Attitudes of science fiction writers towards religion vary wildly. Some stories are overtly hostile. In Arthur C. Clarke's "The Star" (in The Nine Billion Names of God) a spaceship discovers that "the Star of Christmas" was a star which went nova, destroying the civilisation of an entire solar system in the process. This is supposed to prove that God, if He exists, is capricious and unjust, rather than good and just, as the Judeo-Christo-Muslim tradition believes. In David Gerrold's The Man Who Folded Himself, Jesus Christ is dismissed as a dangerous madman.
Not all science fiction writers are quite so hostile to religion. In The Shield of Time, Poul Anderson explores the consequences of the church either controlling the state or becoming controlled by it. In North by 2000, H.A. Hargreaves explores the difficulties facing a clergyman who tries to live up to his calling in the next century.
Some writers raise religious questions without necessarily discussing any organised religion. Spider Robinson creates, in his "Callahan's Place" stories, the kind of loving, supportive community which churches are supposed (but frequently fail) to be. The movie based on Barry Longyear's "Enemy Mine" brushed against the universality of moral teachings like "the Golden Rule". In Short Circuit, the robot "Number 5" suddenly becomes sentient, in circumstances accompanied by three (admittedly subtle) clues that sentience (and presumably a soul) is provided by "the Man upstairs", and goes on to develop his own code of morality, including his own version of "Thou Shalt Not Kill."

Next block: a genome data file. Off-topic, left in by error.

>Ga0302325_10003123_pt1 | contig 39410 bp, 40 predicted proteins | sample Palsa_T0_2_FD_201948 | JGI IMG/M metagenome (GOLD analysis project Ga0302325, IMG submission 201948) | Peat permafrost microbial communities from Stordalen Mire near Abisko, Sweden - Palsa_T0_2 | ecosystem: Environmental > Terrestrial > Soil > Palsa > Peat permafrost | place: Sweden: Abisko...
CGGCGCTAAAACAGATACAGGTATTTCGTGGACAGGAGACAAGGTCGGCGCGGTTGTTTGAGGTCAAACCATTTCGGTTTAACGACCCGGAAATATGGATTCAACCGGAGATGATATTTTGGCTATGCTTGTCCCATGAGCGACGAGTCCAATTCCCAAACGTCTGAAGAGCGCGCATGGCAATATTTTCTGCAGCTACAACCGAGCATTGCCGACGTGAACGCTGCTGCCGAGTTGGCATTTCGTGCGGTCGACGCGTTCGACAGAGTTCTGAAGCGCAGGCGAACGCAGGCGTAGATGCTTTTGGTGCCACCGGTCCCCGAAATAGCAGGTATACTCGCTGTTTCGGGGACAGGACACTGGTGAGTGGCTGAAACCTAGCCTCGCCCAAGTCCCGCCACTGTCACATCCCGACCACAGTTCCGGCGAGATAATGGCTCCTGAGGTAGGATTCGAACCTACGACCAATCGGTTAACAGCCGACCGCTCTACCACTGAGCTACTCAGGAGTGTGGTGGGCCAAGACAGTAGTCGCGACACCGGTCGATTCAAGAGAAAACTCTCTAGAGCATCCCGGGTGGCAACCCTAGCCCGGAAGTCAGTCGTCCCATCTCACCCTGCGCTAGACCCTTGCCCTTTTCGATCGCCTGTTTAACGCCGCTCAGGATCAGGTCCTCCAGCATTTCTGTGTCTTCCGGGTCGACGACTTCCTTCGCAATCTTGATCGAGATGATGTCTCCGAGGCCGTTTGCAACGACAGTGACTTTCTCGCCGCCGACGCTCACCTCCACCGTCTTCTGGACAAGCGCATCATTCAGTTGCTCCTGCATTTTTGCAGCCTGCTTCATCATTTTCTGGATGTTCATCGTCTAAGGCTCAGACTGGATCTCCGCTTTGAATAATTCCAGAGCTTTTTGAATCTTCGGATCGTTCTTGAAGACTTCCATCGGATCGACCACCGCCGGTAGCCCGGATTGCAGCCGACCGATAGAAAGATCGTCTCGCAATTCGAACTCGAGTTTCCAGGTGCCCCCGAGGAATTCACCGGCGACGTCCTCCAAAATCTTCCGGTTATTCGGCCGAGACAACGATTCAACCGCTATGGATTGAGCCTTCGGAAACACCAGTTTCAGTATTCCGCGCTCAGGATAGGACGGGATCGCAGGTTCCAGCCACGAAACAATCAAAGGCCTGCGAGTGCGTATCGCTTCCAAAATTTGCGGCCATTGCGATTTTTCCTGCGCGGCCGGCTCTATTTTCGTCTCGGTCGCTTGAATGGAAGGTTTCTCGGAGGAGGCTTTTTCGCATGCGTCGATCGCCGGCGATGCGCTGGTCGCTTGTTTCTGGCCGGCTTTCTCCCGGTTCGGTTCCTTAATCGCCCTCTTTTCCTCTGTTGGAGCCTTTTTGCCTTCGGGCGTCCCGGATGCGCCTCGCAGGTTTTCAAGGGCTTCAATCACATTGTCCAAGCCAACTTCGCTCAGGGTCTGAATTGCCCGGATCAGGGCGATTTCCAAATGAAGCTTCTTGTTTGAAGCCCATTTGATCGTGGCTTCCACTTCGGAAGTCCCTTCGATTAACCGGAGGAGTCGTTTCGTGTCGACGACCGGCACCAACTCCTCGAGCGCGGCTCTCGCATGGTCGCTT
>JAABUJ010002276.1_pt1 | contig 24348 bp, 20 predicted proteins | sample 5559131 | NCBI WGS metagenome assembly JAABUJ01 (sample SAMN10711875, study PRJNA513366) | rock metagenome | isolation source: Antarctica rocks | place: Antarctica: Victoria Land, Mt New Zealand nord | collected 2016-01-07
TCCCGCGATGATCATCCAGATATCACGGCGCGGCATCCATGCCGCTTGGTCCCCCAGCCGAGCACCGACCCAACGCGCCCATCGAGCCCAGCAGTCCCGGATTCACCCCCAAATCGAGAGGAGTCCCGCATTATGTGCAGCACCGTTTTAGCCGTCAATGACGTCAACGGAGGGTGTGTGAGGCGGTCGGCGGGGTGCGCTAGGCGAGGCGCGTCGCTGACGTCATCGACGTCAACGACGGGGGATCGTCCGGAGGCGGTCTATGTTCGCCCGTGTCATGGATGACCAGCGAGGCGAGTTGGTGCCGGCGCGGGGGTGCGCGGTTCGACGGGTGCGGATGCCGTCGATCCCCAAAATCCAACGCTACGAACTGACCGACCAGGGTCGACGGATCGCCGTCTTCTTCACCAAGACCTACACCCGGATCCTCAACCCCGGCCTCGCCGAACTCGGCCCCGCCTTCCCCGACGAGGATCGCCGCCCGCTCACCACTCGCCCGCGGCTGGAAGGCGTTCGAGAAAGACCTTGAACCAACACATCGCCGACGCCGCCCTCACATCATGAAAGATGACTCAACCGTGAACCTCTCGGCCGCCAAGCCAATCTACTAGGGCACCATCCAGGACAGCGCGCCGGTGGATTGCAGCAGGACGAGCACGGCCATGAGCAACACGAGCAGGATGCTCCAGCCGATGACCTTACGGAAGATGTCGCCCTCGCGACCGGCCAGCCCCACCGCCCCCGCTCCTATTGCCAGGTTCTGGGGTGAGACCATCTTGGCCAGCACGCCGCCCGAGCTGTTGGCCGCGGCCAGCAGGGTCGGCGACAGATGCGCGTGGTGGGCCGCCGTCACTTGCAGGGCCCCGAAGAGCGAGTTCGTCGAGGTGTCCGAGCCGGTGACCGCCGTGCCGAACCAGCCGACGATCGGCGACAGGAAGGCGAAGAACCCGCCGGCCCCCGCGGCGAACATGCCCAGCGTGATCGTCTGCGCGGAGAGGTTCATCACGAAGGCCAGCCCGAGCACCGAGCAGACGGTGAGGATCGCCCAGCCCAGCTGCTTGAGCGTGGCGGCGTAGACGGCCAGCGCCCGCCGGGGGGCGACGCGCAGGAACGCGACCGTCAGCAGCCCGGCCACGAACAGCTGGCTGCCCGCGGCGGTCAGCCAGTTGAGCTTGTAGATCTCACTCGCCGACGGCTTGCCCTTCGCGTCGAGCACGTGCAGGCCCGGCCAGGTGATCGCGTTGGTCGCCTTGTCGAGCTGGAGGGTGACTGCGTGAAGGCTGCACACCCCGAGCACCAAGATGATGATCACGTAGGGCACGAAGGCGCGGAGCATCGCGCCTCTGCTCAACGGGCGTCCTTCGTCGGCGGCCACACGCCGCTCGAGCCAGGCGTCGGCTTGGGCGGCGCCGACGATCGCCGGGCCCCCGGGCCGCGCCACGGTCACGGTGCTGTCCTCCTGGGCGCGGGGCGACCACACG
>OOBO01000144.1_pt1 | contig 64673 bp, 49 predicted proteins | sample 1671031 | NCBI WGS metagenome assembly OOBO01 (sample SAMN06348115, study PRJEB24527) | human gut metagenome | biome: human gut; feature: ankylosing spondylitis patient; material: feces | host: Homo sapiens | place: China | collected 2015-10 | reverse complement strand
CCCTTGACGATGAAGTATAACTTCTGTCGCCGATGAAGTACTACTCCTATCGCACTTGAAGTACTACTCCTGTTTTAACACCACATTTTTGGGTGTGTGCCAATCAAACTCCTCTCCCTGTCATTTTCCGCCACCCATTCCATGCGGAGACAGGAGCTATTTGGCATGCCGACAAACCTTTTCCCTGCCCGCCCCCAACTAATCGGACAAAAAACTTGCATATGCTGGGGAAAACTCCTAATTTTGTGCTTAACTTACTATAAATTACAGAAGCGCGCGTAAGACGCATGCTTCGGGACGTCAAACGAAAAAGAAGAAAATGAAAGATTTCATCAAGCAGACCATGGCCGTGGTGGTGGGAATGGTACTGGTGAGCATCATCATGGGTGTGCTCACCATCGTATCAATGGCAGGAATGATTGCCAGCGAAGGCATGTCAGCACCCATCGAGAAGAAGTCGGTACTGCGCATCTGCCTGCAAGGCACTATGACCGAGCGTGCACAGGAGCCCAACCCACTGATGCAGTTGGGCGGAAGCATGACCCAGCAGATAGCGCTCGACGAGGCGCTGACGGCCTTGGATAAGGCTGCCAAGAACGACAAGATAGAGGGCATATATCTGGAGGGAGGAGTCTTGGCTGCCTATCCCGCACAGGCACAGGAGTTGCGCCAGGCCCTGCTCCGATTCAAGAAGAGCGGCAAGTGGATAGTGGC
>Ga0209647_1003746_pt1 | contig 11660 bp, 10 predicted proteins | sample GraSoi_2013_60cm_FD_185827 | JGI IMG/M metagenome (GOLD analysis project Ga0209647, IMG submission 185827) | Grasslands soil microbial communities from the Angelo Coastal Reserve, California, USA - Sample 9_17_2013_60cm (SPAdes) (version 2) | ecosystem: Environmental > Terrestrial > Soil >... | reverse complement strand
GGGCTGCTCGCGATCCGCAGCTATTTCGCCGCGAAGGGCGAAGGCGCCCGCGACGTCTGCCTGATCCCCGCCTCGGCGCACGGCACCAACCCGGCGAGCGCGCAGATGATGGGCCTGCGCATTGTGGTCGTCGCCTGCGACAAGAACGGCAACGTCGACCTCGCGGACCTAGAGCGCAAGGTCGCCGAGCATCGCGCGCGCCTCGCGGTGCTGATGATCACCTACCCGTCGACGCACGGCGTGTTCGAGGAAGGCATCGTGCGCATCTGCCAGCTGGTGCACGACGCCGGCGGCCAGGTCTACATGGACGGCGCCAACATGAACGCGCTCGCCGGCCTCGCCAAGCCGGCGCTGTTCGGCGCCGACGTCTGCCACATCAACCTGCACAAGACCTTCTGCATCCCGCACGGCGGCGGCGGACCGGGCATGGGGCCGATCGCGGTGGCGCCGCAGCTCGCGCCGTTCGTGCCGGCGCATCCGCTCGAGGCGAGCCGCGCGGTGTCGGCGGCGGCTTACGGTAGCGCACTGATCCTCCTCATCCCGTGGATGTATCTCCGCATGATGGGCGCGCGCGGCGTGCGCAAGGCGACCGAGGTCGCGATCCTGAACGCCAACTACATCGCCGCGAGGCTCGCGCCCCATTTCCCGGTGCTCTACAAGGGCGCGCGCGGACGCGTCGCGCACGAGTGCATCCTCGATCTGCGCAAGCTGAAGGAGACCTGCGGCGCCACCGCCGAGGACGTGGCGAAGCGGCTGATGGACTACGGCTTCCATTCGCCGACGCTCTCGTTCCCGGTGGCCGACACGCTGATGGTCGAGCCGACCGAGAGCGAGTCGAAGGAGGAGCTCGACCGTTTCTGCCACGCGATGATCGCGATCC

Still other writers use their works to put forward existing religious beliefs. C.S. Lewis' works are written from the perspective of Christianity. George Lucas' Star Wars film series seems to be an exposition of New Age beliefs. The movie Brainstorm explores death in terms very similar to reported Near Death Experiences. In Star Trek V: The Final Frontier, in a sentiment familiar to humanists and New Agers, Captain Kirk concludes that the place to look for God is within the human heart.
Finally, some writers create new religious beliefs. L. Ron Hubbard, founder of the Church of Scientology, is an obvious example. Robert Heinlein's Stranger in a Strange Land sets forth its own religion, although few perhaps, have given it visible form. The Ghostbusters movies portray the supernatural as being subservient to its own set of laws, and capable of being affected and controlled by technology. (Of course, in Ghostbusters, the supernatural angle was played for gags, but even so, it is based on specific premises about what the supernatural is and how it works.)
There can be no question that science fiction deals with religious questions. While many stories contain an antagonistic view of religion, they are still dealing with the same questions. Science fiction and Christianity are not mutually incompatible. Rather, science fiction, like any other field of thought, is just one more field for Christianity to contend with other belief systems. The questions may be posed in different terms, but they remain the same questions: "Brothers, what shall we do?" (Acts 2:37 NIV)